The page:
Teenage Pregnancy

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I believe that we need to substantially reduce the rate of pregnancy among 16-19 year olds and that there are ways to achieve this goal within five to ten years. For some, this assertion should go without saying. But it could be argued that - like total fertility rates - the incidence of teen pregnancy is inversely linked to socio-economic development and not amenable to behavioral intervention. Although this relationship generally holds true, there is still significant variability across countries of similar economic standing, suggesting that public policy is able to influence rates of teen pregnancy.1 Others argue that ‘teenage-hood’ is a social construct, not recognized by cultures like the amaXhosa, for example.2 Certainly it is true that social mores swarm like angry bees around adolescence, because it is an intense period of sexual change. In dealing with issues of fertility, moral positioning often trumps demographic logic. That said, pregnancy rates among 15-19 years olds must be reduced significantly, for two reasons: First, teen pregnancy increases the risk of HIV infection. Biological factors seem to lead to higher rates of HIV transmission among younger girls, but there is also evidence that the physiological condition of pregnancy and lactation may predispose to HIV transmission. A prospective randomized control study conducted in Rakai, Uganda found an increased risk of incident HIV during pregnancy. Adjusted odds ratios of HIV transmission – relative to nonpregnancy – were 2.16 [95% CI 1.39 – 3.37] for pregnancy and 1.16 [95% CI 0.82 – 1.63] for lactation. These findings could not be explained away by changes in sexual behaviour during pregnancy.3 In South Africa, pregnancy is a far stronger predictor of HIV infection among 15-24 year olds than sexual activity per sé [Figure 1]. Figure 1 Ratios of sexual activity and pregnancy to HIV prevalence, by age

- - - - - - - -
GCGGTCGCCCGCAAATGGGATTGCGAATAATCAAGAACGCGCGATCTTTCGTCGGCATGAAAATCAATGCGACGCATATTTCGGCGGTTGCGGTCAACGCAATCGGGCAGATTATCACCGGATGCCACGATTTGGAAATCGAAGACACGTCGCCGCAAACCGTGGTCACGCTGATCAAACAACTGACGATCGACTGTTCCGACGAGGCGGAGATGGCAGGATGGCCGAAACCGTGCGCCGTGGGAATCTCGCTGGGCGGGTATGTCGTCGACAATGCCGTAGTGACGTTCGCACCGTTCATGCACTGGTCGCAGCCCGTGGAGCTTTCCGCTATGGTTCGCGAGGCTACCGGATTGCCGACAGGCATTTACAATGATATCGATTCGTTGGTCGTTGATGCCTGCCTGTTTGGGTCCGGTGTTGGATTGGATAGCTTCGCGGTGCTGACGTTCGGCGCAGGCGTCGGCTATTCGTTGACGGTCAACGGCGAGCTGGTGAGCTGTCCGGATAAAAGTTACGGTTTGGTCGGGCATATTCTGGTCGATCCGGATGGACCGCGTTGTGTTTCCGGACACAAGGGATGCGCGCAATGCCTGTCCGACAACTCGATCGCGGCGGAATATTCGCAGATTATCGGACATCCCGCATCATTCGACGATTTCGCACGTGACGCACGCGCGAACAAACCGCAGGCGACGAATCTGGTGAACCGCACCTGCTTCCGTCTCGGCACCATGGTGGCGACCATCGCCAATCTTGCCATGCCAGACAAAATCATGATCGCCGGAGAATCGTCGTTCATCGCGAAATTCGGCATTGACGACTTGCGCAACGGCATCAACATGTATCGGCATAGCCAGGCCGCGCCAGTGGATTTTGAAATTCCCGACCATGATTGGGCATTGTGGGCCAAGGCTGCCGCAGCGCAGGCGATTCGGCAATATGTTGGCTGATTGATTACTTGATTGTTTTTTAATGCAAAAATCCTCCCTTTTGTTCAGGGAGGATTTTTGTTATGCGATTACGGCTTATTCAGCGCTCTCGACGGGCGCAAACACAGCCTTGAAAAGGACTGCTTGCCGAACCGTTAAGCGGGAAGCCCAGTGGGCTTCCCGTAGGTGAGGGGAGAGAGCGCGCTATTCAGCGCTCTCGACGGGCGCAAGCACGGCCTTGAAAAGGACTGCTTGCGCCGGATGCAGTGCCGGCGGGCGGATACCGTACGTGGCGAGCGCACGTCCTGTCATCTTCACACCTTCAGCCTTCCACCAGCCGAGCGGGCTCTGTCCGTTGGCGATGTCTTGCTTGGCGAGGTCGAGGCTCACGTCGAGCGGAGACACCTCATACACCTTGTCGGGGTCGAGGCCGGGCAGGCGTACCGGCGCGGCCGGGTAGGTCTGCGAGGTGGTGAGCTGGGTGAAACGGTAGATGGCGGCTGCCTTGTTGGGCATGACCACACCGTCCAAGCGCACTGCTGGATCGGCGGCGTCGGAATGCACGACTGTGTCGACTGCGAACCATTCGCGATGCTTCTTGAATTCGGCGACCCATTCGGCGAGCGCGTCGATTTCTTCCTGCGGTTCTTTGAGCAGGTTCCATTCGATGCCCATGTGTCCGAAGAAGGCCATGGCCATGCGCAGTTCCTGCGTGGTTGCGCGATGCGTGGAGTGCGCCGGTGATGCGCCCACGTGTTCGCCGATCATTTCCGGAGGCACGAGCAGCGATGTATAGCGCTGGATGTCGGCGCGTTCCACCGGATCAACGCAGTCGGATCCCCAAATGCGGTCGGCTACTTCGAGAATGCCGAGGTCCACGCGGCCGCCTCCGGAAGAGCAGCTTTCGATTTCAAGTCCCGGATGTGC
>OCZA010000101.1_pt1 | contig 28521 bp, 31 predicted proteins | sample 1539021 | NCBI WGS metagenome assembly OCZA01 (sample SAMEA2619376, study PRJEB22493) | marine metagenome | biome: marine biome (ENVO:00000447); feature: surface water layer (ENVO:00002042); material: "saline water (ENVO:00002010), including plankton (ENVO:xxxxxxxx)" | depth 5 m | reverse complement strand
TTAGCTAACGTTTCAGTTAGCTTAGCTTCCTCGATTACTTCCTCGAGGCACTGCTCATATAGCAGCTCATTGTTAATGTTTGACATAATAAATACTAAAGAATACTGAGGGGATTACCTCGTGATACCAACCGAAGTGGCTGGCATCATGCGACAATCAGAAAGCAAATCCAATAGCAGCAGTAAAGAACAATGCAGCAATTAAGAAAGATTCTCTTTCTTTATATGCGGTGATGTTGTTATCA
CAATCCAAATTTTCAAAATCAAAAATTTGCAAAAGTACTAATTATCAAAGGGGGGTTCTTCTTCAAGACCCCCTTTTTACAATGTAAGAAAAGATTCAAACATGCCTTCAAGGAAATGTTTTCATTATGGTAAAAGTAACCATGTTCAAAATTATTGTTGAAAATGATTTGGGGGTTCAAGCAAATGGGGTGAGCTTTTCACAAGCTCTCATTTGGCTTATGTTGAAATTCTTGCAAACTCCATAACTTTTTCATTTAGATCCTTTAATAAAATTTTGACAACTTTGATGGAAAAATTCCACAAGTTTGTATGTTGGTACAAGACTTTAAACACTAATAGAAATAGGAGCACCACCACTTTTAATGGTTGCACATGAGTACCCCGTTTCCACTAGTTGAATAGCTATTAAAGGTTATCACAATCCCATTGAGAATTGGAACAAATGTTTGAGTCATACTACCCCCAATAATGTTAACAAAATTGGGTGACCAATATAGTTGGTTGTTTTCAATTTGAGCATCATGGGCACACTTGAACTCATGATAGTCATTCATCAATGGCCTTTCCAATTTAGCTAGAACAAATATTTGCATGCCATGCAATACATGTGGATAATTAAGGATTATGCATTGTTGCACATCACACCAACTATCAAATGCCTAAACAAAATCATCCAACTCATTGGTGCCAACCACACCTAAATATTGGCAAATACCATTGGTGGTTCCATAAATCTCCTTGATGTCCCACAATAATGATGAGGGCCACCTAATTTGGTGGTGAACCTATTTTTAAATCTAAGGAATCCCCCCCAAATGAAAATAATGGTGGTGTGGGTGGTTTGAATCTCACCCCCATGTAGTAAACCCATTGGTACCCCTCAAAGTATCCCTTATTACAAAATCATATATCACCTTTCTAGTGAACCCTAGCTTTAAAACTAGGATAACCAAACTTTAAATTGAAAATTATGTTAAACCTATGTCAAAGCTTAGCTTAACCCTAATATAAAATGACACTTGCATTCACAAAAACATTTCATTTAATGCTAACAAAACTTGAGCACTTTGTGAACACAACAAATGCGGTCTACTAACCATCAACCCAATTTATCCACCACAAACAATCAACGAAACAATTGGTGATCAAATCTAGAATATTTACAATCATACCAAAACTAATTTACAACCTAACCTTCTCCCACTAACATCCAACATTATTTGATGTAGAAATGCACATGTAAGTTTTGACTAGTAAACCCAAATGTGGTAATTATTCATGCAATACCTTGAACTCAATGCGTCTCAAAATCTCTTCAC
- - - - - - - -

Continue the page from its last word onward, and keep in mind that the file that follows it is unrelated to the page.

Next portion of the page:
Pregnancy is a stronger predictor of HIV infection than sexual activity 10 8 Ratio 6 4 2 0 15 16 17 18 19 20 21 22 23 24 Age
Source: Reproductive Health Research Unit (2004) National HIV and Sexual Behavior Survey of 15-24 year olds, 2003

Ever had sex: HIV prevalence Ever pregnant/HIV prevalence

Singh S & Darroch J (1999). Adolescent Pregnancy and Childbearing: Levels and Trends in Developed Countries. Family Planning Perspectives. Volume 32, Number 1, January/February 1999 2 Mkhwanazi N (2006). Teenage pregnancy and gender identities in the making in a post-apartheid South African township. PhD dissertation, Department of Anthropology, University of Cambridge (unpublished) 3 Gray RH et al (2005). Increased risk of incident HIV during pregnancy in Rakai, Uganda: a prospective study. The Lancet 2005; 366:1182-1188. DOI:10.1016/S0140-6736(05)67481-8



The second reason why teen pregnancy should be reduced is that we need to keep young people in school until Grade 12. Again, probably the most compelling reason is to avoid HIV infection, as higher levels of education protect against HIV.4 In the context of high unemployment, it is difficult to make the case that school completion confers economic advantage for the individual. At the same time, economic growth and redistribution both depend on a more educated population. There may be other reasons for public policy intervention to reduce teen pregnancy. The two above are good enough for me.



Every year, following parliamentary questions from the opposition, there is a flurry of media reports about teen pregnancy in schools. In this way, we ignore the bigger problem. In fact, the main problem is not being at school, not being at school. Figure 2 shows that pregnancy among 15-16 year olds account for 7% of all teen pregnancy, while 17- 19 yr olds account for 93% of teen pregnancies. Clearly then, strategies aimed at achieving greater abstinence among 15-16 year...
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